Let's face it: our constant desire for baseball transaction news is insatiable, but there isn't much logic to it. Whether our favorite team signs a left-handed reliever in December or January will have little effect on the upcoming season.
But a person with a vested interest in offseason signings is, naturally, the player himself. A guaranteed Major League deal as opposed to a simple invitation to Spring Training is the difference between someone asking you to move to a new city with a guaranteed income and asking you to come for a few weeks to play a lottery ticket.
So it should come as no surprise that Mets reliever Tim Byrdak, who has pitched for five Major League teams and numerous minor league outfits, has the MLB Trade Rumors app on his iPhone. Every rumor, whether involving him or one of his lefty specialist brethren, has the potential to completely shake up his life and uproot his family.
"You do everything you can to keep your job, and I felt like I put up pretty strong numbers," Byrdak said as we chatted in front of his locker last week. Byrdak noted that he'd pitched through a sports hernia last year, though his results against lefties (a .644 OPS, 8.0 K/9, 3.0 BB/9) hardly suffered as a result.
"I thought we'd have more of an opportunity to secure a big-league job," Byrdak continued. "So you have to keep watching the wire, MLB Trade Rumors, all these sites to see who is going where, who has interest in guys. So it became a pretty valuable tool for me to keep an eye on other lefties that were still on the market, and how that market was developing."
What may seem like a minor post to a reader about a team's interest in a middle reliever is seismic to someone like Byrdak, and he found it hard to avoid getting frustrated by some of the things he read.
"There were a couple [of times]," Byrdak said. "You would hear from a couple of different teams, and you thought you'd be starting the negotiation process. People have asked me, 'How come I don't play for the White Sox' [Byrdak is from nearby Oak Forest, IL], and I tell them, 'Well, you know, they've never offered me a job."
Apparently, the White Sox did express some interest, raising Byrdak's hopes of a homecoming.
"They said last year, they were going to offer me a minor league deal, but we didn't know what they were going to do with [Chris Sale], what they were going to do with [Matt] Thornton – was he going to close for them – and then all of the sudden, out of nowhere, I read on MLB Trade Rumors that they signed Will Ohman to a two-year deal.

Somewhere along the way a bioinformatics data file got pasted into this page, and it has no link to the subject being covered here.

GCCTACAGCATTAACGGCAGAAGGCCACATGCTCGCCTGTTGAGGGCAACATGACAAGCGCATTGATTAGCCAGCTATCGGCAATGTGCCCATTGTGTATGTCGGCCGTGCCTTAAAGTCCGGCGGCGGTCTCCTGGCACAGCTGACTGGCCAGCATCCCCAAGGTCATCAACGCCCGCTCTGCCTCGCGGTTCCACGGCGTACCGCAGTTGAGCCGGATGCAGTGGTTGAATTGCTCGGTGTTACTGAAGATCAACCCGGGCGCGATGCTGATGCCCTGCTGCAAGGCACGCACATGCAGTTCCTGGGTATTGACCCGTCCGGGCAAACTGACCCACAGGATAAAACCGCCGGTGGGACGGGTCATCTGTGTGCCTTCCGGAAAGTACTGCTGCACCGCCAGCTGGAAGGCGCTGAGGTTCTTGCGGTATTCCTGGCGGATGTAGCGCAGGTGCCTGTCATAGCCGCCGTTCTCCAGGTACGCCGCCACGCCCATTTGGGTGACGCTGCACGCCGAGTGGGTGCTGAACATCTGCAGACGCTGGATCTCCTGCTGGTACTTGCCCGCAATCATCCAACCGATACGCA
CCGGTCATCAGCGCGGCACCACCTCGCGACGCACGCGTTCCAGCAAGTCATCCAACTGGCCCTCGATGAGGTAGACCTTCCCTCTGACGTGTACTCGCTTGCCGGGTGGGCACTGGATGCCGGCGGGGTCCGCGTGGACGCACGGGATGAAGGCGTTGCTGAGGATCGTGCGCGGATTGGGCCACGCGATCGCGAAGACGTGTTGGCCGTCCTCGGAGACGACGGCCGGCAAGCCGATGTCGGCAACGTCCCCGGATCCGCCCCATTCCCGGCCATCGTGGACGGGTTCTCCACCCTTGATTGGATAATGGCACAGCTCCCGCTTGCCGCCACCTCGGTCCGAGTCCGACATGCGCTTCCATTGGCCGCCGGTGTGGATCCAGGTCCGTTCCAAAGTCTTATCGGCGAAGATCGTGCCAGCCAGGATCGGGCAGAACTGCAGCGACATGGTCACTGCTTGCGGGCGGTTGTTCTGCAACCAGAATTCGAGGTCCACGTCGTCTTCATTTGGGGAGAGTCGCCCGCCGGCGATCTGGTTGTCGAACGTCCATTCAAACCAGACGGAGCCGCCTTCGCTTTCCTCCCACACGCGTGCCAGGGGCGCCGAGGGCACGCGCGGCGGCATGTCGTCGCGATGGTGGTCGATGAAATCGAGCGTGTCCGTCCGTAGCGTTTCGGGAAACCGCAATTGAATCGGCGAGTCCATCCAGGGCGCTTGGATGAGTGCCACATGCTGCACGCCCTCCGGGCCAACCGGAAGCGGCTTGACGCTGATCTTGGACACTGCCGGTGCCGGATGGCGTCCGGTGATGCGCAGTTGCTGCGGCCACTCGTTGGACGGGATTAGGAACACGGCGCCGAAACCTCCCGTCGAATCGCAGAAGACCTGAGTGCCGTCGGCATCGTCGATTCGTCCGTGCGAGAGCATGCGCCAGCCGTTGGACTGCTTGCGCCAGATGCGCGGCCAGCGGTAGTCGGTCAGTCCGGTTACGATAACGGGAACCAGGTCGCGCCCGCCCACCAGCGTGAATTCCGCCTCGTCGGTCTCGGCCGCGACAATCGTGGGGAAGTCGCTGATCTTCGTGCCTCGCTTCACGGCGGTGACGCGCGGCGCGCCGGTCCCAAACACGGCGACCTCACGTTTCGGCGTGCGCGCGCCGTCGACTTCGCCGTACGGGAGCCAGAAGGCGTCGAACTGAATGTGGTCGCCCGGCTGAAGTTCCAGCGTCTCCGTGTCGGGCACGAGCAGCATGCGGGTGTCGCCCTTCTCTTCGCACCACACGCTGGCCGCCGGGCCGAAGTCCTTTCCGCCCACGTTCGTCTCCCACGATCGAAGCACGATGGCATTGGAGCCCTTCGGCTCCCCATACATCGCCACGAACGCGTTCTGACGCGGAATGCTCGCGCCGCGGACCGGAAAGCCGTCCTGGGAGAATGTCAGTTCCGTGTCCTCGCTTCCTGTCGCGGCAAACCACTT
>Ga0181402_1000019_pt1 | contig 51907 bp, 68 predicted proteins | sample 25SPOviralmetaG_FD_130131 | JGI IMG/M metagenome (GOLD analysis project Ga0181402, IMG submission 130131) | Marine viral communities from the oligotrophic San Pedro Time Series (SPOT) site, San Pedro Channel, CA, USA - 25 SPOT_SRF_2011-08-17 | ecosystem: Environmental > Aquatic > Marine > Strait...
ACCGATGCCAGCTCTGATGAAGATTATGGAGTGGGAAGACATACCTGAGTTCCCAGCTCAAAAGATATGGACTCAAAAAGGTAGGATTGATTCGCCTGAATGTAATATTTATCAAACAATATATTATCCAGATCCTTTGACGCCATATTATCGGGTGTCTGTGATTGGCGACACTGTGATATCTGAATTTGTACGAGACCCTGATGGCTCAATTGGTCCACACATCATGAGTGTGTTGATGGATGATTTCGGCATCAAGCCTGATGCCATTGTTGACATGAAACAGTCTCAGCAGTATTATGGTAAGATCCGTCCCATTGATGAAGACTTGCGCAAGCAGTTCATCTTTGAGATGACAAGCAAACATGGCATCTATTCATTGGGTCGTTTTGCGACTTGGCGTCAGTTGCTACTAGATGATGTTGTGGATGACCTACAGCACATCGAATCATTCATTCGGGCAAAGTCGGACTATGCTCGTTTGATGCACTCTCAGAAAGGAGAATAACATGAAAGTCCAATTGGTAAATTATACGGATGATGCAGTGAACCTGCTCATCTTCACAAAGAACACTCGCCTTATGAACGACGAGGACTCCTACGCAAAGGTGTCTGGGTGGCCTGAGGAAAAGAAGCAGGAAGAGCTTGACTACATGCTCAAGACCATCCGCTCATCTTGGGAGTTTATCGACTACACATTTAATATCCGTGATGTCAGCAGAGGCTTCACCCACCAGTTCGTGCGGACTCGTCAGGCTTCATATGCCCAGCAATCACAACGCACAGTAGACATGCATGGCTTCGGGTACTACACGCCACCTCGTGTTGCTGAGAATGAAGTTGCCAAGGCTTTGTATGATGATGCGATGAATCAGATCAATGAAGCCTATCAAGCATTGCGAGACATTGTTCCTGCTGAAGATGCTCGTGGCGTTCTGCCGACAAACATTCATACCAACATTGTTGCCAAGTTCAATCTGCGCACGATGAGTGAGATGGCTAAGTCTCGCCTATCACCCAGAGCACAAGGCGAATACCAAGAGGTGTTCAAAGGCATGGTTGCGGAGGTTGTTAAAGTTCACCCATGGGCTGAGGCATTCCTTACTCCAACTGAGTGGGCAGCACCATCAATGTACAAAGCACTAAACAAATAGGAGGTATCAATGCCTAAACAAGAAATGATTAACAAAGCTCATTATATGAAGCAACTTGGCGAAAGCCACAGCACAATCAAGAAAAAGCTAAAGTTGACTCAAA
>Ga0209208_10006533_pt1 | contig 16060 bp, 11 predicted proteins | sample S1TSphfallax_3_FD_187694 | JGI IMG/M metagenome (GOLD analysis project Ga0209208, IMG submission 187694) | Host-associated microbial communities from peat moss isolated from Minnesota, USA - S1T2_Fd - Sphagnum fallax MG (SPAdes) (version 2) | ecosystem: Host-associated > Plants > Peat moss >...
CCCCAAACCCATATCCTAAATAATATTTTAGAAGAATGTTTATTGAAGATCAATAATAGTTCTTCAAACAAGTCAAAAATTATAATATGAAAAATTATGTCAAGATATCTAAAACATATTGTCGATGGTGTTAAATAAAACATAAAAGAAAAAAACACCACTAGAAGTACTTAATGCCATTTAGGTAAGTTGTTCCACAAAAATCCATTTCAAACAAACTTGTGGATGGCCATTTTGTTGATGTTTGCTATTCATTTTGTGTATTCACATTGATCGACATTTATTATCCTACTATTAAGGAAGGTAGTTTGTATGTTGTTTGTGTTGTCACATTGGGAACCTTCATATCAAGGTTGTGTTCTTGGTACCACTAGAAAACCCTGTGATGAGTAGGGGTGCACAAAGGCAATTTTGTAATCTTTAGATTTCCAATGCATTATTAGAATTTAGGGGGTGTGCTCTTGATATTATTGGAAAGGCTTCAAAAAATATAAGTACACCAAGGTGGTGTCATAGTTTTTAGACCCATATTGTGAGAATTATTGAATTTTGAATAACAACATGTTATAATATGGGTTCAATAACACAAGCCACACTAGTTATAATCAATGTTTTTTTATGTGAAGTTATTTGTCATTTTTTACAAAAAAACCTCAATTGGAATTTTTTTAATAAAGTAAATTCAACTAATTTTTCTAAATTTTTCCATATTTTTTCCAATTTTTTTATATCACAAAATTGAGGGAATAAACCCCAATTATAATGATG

"So there were times that you'd be talking to a team, and then you'd read that they had interest in somebody else, and it was kind of a shock."
After three seasons with Houston, Byrdak worked hard not to worry too much about the process all winter. But he acknowledged the difficulty in being unable to tell his family just how their next few months would unfold.
"The whole adversity of it was the wait-and-see," Byrdak explained. "You want to do everything you can to prepare for the season. But it's nice to have, in the back of your mind, knowing where you're going to be. It was different for me and for my family."
Over the course of the offseason, Byrdak had a number of other minor league offers. Ultimately, after waiting for a Major League deal that never came, he signed with the Mets on January 21, and made the team with a strong spring.
"I read somewhere, Chad Durbin said the same thing, that you've got to take what was out there," Byrdak said. "There wasn't a big-league job out there for us to get. I'm a guy who usually is coming into camp – you're in shape – but it's about getting your arm strength, getting everything together without the pressure. It was different this year. You have to compete, put up zeroes as early and often as you can."
Now with a Major League roster spot secured, Byrdak plans to use the 2011 season as proof to the 29 other teams that he deserved more security.
"You want to prove to all of those teams that they were wrong," Byrdak said. "It's a little extra incentive to go out there and have the best year you can."
And if Byrdak excels for the Mets in 2011, that article he seeks – Byrdak Signs Long-Term Deal – could pop right up on MLB Trade Rumors. You may read it and have little reaction. But in the Byrdak household, the response will be huge.